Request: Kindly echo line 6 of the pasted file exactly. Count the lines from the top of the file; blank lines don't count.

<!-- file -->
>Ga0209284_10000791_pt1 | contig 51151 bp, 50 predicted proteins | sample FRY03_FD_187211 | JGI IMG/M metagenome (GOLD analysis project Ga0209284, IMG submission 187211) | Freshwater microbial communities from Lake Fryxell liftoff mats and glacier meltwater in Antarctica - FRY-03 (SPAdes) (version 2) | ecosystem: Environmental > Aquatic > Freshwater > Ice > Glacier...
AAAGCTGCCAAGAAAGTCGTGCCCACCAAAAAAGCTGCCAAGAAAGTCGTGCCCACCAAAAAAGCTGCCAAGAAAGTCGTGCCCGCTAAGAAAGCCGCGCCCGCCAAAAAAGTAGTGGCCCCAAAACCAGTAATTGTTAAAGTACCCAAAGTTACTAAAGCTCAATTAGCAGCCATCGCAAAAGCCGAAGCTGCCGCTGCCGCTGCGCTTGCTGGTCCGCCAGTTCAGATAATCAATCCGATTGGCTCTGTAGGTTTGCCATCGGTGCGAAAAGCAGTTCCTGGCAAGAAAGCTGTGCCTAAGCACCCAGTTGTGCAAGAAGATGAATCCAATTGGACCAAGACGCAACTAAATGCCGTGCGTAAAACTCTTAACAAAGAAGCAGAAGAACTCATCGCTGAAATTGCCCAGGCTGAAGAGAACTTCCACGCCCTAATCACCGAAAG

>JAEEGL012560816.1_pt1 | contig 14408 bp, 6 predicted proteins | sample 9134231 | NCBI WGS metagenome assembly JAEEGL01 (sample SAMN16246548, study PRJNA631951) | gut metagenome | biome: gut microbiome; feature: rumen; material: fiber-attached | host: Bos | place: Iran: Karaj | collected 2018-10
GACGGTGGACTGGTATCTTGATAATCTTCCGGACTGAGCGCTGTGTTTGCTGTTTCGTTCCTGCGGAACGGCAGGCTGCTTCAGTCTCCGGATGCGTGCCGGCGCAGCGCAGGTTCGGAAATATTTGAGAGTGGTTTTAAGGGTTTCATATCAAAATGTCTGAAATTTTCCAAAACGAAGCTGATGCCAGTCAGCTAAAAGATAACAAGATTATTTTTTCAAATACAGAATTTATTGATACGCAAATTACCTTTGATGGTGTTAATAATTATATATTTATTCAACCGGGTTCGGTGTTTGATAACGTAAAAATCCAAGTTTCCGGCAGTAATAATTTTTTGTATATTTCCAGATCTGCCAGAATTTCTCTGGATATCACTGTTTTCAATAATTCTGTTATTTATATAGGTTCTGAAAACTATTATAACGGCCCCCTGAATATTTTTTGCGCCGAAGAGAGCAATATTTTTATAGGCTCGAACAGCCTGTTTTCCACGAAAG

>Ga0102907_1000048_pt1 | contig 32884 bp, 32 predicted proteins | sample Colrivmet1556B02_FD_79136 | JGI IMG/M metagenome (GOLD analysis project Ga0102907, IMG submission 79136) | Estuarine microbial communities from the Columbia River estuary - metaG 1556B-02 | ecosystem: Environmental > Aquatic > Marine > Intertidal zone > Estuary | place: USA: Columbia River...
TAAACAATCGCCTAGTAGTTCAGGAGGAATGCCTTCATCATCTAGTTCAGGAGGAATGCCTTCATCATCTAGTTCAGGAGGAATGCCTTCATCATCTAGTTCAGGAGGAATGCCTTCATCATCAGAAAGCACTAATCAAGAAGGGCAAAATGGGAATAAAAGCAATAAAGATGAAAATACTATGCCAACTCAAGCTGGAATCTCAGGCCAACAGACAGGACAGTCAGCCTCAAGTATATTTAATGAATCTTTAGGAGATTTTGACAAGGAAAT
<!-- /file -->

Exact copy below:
TAAACAATCGCCTAGTAGTTCAGGAGGAATGCCTTCATCATCTAGTTCAGGAGGAATGCCTTCATCATCTAGTTCAGGAGGAATGCCTTCATCATCTAGTTCAGGAGGAATGCCTTCATCATCAGAAAGCACTAATCAAGAAGGGCAAAATGGGAATAAAAGCAATAAAGATGAAAATACTATGCCAACTCAAGCTGGAATCTCAGGCCAACAGACAGGACAGTCAGCCTCAAGTATATTTAATGAATCTTTAGGAGATTTTGACAAGGAAAT